BN: Why are you fighting again?
RB: I always wanted to have one last big night in Glasgow before I call it a day. The amount of big nights we had up here and the support I was shown was unbelievable. If this is the last fight [then] I can walk away from boxing happy. I’ve had a good career. I’ve always said I would love to have one more in Glasgow and here we are.
BN: Can you hand on heart definitely say this will be your last fight?
If my wife has her way. She didn’t even want me doing this one. I see her point of view. I’m 40 now, 50-odd fights and some right good tough ones. When I was younger and starting out I always said I would keep boxing as long as I wasn’t taking too many punches. Don’t get me wrong, I’ve had a few hard fights but I’ve never took a load of clean shots. If this is the last one, I can walk away from boxing with my head held high knowing I’ve not took a lot of damage. I’ve already got the ball rolling for the next stage of my career, training some pro boxers now. I’m in the middle of getting my own gym set up in Coatbridge. Things are looking good.
BN: Are there any of those tough fights that stand out for you?
RB: When we went out to Texas and boxed Omar Figueroa, that was my first fight at light-welterweight. When we got into the ring, I couldn’t believe the size difference. Our tactics going into that fight were try and stick to the boxing and move. When you face someone that big and they have that presence you’ve got no option but to stand and fight. The next day we flew home, and I can remember being in that airport and on that plane, I was in a bad way.
BN: What prompted your decision to move into training fighters?
RB: The original plan was always to get my own gym. When lockdown happened there was fights getting spoke about and falling through and [I was] getting messed about it. My missus said, “While you’re waiting why don’t you start doing your coaching badges?” I phoned Craig McEvoy at Boxing Scotland, and ended up coaching at Boxing Scotland as well.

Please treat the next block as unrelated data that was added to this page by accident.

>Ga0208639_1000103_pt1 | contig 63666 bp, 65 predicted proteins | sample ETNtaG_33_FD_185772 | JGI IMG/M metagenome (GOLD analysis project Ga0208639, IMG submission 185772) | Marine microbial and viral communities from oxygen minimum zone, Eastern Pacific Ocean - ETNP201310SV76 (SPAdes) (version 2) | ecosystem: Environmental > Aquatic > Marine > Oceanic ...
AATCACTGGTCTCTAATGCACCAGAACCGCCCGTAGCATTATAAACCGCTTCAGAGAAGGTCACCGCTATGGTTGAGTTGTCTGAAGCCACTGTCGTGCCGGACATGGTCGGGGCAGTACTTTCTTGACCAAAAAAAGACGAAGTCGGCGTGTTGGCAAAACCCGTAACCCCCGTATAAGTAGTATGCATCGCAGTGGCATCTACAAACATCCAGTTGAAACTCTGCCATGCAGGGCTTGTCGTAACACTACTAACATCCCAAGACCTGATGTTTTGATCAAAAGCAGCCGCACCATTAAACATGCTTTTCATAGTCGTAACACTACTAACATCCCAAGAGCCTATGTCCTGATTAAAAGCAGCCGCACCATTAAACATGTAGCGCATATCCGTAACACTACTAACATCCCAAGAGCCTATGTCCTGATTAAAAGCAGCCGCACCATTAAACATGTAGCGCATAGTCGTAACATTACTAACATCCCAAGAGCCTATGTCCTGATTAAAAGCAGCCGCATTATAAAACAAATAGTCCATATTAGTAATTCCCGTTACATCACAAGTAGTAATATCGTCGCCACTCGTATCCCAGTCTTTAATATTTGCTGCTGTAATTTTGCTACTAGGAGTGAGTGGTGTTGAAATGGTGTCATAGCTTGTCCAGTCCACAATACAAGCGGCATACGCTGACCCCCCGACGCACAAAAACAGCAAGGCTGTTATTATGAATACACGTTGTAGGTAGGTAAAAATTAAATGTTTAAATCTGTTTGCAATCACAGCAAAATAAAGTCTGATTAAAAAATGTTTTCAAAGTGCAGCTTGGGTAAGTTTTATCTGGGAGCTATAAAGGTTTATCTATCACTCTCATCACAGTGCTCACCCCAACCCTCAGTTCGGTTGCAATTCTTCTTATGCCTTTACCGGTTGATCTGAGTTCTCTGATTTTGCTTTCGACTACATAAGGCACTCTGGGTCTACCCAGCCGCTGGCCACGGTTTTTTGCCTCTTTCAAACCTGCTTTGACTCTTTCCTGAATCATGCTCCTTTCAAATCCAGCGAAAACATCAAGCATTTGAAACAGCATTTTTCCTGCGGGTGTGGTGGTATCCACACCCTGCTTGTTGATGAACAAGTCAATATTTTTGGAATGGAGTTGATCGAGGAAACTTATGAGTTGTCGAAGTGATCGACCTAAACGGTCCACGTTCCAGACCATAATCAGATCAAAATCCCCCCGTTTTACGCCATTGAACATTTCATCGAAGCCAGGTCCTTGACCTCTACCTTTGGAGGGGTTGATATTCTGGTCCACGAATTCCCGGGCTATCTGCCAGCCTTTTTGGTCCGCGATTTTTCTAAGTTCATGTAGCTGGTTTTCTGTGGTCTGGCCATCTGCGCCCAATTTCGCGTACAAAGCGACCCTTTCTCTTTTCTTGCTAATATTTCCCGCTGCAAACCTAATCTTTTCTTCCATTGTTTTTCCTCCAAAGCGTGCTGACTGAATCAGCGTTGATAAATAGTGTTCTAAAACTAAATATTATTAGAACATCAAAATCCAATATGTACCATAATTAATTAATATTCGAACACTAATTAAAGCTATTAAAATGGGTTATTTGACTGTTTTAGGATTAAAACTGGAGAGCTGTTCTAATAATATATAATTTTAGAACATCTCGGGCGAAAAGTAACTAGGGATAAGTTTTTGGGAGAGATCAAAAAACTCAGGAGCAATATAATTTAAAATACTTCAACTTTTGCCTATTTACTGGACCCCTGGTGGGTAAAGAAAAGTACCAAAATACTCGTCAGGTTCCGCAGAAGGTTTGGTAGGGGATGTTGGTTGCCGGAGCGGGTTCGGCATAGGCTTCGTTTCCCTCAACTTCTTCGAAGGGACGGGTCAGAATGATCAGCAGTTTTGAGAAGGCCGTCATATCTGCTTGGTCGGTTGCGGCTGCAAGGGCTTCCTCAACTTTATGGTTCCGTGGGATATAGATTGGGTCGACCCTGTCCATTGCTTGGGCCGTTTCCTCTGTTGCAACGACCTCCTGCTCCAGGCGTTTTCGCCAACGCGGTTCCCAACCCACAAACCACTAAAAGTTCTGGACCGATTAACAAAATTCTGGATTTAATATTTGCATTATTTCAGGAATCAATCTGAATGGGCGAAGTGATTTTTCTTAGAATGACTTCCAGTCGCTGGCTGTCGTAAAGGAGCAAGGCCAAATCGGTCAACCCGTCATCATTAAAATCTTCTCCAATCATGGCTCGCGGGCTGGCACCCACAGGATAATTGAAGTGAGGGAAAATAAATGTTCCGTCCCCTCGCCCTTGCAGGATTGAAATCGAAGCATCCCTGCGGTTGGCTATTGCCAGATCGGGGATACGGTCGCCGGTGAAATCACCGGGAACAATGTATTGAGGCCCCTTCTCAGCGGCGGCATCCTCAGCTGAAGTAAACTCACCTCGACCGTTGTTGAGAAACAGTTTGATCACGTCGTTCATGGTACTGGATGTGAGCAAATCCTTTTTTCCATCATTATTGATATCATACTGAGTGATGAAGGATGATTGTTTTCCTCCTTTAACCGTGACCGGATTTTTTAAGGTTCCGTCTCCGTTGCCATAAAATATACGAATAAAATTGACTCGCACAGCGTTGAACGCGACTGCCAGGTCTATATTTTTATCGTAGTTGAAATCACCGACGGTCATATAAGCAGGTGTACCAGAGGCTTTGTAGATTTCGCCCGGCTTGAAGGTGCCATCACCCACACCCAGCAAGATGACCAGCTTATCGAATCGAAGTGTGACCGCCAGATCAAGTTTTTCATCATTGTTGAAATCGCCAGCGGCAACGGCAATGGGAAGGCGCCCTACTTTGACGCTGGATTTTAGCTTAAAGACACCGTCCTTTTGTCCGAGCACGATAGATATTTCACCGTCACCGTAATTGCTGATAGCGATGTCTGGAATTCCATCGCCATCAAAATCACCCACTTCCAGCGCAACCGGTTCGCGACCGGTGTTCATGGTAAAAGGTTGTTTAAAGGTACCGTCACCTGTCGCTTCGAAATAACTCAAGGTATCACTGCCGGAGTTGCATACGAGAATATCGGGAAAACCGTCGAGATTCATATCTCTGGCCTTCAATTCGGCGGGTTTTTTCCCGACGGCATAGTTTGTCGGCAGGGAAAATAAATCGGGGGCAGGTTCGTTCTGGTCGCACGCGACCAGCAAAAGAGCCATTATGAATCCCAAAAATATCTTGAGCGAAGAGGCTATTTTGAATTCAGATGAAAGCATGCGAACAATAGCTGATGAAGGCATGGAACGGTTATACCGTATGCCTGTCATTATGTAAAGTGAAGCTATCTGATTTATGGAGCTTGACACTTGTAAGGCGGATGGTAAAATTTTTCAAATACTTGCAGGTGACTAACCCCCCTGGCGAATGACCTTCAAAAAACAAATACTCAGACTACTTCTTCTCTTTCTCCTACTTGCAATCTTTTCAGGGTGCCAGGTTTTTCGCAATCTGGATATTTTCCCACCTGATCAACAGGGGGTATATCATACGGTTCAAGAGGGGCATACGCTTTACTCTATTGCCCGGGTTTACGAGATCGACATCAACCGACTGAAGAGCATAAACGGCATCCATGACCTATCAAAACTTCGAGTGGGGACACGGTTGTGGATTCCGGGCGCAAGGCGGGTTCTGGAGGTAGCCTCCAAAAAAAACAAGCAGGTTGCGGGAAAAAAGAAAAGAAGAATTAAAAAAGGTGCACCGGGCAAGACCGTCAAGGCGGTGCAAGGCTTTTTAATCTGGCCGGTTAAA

BN: You’ve had a wonderful career; how do you look back on it all?
RB: I’m technically not the best boxer and I’ve always admitted that. When I was training, I was always 100 per cent no matter what. I knew when I walked into that ring, I was fit for a hard 12 rounds, and I could stand and fight it out if I needed to. My best attribute when I’m fighting is my stubbornness because I’ve boxed people who are so much better than me. I’ve got that wee bit in me where I refuse to back down, I’d say that’s my best attribute.
BN: Did you watch the fight between Errol Spence and Terence Crawford?
RB: I still don’t watch boxing. Unless it’s somebody I know.
BN: I wanted to ask if you feel any pride at having gone the distance with Crawford who is now regarded as the best fighter in the world.
RB: After that fight I was getting grief off everybody. People telling me I should retire, and I was finished. When you see what he’s done, he’s more or less knocked out everyone. When people are looking back now, I think they are starting to realise how good he actually was. But I got some grief for that.
BN: Would you say have been given enough credit for your career?